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Never mind the Leaning Tower of Pisa – this is the leaning tower of pines.
Cook pines are towering trees that were once restricted to their native home of New Caledonia, an archipelago in the Pacific Ocean. Through cultivation, they have taken root across tropical, subtropical and temperate regions around the world.
The trees often have slightly tilting trunks. Scientists have now noted a bizarre pattern in their tilt: they lean south in their northern range and north in their southern range.
Matt Ritter at California Polytechnic State University in San Luis Obispo was writing up a description of the Cook pine (Araucaria columnaris) for a book on the urban trees of California when he realised that the pines always leaned south. So he rang up a colleague in Australia to see if that was the case there. It turned out it was – but this time the pines leaned north.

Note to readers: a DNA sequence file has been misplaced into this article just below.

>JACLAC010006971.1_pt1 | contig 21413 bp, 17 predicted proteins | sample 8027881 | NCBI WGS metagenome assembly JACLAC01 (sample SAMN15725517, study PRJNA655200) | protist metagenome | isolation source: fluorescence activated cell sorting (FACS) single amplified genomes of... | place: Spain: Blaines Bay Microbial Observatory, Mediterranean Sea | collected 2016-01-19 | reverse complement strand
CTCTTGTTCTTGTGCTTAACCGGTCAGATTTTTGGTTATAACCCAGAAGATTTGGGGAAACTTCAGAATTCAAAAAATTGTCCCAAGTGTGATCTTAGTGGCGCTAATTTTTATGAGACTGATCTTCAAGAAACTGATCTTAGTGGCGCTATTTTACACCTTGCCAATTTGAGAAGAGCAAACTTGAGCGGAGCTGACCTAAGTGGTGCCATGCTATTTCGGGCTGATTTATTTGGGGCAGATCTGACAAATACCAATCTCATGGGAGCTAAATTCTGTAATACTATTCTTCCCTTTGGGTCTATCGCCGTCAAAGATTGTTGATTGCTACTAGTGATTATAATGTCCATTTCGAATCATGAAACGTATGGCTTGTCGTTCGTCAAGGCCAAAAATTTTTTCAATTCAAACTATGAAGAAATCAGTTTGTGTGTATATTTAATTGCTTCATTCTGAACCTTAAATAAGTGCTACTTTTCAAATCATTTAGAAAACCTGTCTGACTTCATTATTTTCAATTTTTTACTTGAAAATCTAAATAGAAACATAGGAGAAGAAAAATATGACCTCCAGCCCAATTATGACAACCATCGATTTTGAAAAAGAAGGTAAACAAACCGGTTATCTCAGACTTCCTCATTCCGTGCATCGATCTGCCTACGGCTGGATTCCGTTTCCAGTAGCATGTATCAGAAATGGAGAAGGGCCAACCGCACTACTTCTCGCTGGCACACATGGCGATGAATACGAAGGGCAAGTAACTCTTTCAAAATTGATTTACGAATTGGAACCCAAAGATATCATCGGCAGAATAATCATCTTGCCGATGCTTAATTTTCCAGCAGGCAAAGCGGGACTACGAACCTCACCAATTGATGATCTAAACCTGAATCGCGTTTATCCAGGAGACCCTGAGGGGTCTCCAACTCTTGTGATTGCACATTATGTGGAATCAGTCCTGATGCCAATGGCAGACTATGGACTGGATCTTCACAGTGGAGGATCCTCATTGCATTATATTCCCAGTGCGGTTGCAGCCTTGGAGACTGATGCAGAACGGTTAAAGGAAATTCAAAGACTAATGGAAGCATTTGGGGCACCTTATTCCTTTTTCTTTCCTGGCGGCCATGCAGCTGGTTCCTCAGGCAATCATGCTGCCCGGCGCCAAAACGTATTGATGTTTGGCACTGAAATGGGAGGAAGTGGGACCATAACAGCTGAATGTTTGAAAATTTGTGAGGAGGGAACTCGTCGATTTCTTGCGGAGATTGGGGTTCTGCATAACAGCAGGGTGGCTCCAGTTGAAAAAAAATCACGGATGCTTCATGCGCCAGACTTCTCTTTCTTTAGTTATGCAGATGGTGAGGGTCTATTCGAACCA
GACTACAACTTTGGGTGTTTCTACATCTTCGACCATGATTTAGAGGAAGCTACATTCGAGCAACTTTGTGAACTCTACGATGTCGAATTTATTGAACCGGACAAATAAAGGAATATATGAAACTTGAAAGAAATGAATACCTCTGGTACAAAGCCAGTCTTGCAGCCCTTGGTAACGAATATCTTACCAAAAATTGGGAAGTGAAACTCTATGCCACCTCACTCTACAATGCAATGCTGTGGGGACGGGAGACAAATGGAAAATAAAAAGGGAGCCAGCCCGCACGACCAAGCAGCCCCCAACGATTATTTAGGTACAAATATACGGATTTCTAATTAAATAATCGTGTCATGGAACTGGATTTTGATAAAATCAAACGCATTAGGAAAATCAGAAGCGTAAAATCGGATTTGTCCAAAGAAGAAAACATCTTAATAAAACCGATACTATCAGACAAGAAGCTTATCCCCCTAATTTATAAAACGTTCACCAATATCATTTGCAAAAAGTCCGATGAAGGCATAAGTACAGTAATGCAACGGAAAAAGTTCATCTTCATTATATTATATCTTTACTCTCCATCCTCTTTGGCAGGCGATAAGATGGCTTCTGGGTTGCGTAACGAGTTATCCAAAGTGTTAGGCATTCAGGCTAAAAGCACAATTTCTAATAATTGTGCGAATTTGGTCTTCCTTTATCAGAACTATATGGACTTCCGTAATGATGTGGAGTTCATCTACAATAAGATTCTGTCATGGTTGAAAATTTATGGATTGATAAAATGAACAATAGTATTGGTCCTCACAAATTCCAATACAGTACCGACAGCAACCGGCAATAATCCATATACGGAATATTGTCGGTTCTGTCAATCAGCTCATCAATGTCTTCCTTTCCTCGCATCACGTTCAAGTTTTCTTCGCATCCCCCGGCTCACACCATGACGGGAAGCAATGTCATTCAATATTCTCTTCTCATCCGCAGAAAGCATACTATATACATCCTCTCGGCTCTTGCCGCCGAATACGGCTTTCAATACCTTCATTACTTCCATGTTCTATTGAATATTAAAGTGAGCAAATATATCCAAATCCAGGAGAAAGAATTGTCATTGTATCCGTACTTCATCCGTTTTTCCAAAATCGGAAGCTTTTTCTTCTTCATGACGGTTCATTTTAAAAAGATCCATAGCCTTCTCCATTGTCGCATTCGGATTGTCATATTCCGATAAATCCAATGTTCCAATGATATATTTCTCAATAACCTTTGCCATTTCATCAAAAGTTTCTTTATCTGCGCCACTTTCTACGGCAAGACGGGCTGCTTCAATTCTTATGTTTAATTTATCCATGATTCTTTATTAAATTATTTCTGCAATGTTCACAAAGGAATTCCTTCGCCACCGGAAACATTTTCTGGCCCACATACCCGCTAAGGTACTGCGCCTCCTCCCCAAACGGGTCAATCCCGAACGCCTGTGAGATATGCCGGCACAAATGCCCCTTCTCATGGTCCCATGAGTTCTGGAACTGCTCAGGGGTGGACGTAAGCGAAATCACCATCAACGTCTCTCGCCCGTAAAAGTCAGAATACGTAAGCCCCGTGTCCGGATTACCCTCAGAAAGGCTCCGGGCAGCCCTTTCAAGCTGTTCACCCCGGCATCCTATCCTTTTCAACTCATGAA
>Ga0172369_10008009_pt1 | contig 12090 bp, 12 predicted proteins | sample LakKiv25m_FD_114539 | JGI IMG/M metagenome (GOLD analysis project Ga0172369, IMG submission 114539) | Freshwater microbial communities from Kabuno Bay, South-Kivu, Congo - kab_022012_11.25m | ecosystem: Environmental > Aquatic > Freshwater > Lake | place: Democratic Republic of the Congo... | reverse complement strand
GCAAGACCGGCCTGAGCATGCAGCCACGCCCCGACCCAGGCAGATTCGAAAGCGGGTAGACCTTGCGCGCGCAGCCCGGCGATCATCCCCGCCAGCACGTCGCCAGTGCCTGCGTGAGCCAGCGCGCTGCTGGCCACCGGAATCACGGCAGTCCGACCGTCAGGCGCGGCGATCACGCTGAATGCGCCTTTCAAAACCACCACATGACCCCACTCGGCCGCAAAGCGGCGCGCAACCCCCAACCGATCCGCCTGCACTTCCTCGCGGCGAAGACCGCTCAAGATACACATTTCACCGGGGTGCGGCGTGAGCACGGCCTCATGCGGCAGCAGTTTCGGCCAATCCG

“We got holy-smoked that there’s possibly a tree that’s leaning toward the equator wherever it grows,” says Ritter.
He and his colleagues studied 256 Cook pines scattered across five continents. They collected tree data at 18 locations between latitudes of 7 and 35° north, and 12 and 42° south. The team estimated that the trees tilt by 8.55 degrees on an average – about double the tilt of the Leaning Tower of Pisa.
The trees also slant more the further they are from the equator in both hemispheres. “It’s a shockingly distinct pattern,” says Ritter. One tree in South Australia slants at 40 degrees.